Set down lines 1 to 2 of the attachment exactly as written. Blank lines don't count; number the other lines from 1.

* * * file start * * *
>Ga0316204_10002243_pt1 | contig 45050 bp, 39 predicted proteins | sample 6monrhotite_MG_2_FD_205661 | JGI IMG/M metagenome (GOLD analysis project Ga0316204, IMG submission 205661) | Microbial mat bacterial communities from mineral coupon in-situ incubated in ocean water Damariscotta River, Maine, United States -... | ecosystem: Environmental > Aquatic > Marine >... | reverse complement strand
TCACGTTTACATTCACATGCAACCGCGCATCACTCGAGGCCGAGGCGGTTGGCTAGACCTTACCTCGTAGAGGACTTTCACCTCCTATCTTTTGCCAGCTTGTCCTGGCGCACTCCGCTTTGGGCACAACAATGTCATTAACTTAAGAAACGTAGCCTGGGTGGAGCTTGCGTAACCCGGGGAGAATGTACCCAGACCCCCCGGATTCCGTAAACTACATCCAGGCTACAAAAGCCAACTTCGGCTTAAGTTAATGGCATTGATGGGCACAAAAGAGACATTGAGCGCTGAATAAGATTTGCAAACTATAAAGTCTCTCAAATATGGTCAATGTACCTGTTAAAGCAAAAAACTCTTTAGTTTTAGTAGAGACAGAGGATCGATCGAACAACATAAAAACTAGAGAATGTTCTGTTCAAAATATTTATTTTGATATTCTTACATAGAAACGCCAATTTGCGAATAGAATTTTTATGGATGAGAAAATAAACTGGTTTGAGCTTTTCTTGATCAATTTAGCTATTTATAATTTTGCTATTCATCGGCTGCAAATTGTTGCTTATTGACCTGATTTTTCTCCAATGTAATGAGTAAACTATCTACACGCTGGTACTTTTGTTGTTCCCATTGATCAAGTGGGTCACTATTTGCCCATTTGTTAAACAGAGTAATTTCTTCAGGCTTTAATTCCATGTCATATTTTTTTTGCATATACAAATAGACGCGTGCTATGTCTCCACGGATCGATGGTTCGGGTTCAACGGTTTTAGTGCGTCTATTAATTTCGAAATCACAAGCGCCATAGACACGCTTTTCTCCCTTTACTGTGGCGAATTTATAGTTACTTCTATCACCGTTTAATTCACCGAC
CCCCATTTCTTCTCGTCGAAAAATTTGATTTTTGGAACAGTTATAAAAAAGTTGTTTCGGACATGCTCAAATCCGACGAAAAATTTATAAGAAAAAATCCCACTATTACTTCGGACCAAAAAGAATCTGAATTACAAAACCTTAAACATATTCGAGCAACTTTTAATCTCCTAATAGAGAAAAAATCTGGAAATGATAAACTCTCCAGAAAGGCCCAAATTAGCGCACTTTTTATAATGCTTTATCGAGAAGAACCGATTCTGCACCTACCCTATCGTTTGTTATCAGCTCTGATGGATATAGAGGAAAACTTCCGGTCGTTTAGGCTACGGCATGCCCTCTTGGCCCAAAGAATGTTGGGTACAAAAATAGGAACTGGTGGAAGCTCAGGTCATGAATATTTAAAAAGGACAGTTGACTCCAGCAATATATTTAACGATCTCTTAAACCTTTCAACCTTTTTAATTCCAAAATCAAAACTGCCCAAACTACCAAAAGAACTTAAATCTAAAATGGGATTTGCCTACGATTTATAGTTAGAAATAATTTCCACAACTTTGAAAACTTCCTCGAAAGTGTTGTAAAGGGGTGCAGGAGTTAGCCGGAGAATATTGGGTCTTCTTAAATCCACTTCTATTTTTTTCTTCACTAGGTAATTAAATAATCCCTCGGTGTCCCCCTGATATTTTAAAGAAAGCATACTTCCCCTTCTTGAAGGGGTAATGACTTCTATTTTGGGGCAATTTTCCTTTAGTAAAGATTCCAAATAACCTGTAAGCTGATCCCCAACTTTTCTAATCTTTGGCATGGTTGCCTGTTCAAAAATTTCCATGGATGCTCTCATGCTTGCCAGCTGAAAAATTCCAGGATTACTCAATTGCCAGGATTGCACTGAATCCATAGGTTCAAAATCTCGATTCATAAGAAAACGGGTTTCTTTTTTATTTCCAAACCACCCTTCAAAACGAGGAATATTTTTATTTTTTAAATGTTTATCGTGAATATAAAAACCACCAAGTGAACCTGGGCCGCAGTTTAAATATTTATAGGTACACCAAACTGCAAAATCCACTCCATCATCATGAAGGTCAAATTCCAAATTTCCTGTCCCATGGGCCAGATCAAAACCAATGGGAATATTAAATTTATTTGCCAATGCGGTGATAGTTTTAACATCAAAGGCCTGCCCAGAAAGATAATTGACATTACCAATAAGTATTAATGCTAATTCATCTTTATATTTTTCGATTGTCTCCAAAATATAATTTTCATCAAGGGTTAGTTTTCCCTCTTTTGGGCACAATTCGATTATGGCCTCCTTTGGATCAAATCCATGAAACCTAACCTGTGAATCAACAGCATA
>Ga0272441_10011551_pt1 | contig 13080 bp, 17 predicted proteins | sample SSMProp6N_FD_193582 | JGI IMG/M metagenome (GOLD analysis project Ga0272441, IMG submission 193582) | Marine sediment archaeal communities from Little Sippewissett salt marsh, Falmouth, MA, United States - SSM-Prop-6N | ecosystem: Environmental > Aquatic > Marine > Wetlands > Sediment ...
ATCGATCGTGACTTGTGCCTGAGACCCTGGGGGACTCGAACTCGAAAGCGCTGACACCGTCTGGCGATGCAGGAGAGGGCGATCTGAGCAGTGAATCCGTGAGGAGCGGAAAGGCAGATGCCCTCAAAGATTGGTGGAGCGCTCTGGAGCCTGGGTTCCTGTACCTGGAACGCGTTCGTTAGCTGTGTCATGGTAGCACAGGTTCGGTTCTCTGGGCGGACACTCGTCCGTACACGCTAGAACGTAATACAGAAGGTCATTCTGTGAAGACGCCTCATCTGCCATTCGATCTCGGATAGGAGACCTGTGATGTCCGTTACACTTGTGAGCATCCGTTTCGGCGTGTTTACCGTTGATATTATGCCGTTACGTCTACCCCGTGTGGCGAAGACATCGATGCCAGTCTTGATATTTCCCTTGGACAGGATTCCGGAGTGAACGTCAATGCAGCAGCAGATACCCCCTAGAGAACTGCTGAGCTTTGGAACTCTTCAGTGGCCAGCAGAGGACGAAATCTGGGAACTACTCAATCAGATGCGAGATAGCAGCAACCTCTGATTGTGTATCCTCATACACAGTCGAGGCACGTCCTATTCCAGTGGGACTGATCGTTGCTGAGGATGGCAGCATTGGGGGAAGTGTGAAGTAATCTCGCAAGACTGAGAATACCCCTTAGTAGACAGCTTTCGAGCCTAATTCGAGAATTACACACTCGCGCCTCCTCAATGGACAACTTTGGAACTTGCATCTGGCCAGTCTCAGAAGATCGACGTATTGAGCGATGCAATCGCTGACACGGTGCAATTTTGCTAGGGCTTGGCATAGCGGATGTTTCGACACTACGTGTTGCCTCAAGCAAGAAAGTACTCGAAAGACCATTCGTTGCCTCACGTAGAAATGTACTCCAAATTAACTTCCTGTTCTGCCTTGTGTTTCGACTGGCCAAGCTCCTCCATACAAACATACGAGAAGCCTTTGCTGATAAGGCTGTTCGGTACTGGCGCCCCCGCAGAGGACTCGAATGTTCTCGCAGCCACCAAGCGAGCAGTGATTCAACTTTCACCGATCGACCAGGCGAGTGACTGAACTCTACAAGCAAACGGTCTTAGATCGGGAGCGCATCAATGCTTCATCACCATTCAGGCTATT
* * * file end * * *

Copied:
>Ga0316204_10002243_pt1 | contig 45050 bp, 39 predicted proteins | sample 6monrhotite_MG_2_FD_205661 | JGI IMG/M metagenome (GOLD analysis project Ga0316204, IMG submission 205661) | Microbial mat bacterial communities from mineral coupon in-situ incubated in ocean water Damariscotta River, Maine, United States -... | ecosystem: Environmental > Aquatic > Marine >... | reverse complement strand
TCACGTTTACATTCACATGCAACCGCGCATCACTCGAGGCCGAGGCGGTTGGCTAGACCTTACCTCGTAGAGGACTTTCACCTCCTATCTTTTGCCAGCTTGTCCTGGCGCACTCCGCTTTGGGCACAACAATGTCATTAACTTAAGAAACGTAGCCTGGGTGGAGCTTGCGTAACCCGGGGAGAATGTACCCAGACCCCCCGGATTCCGTAAACTACATCCAGGCTACAAAAGCCAACTTCGGCTTAAGTTAATGGCATTGATGGGCACAAAAGAGACATTGAGCGCTGAATAAGATTTGCAAACTATAAAGTCTCTCAAATATGGTCAATGTACCTGTTAAAGCAAAAAACTCTTTAGTTTTAGTAGAGACAGAGGATCGATCGAACAACATAAAAACTAGAGAATGTTCTGTTCAAAATATTTATTTTGATATTCTTACATAGAAACGCCAATTTGCGAATAGAATTTTTATGGATGAGAAAATAAACTGGTTTGAGCTTTTCTTGATCAATTTAGCTATTTATAATTTTGCTATTCATCGGCTGCAAATTGTTGCTTATTGACCTGATTTTTCTCCAATGTAATGAGTAAACTATCTACACGCTGGTACTTTTGTTGTTCCCATTGATCAAGTGGGTCACTATTTGCCCATTTGTTAAACAGAGTAATTTCTTCAGGCTTTAATTCCATGTCATATTTTTTTTGCATATACAAATAGACGCGTGCTATGTCTCCACGGATCGATGGTTCGGGTTCAACGGTTTTAGTGCGTCTATTAATTTCGAAATCACAAGCGCCATAGACACGCTTTTCTCCCTTTACTGTGGCGAATTTATAGTTACTTCTATCACCGTTTAATTCACCGAC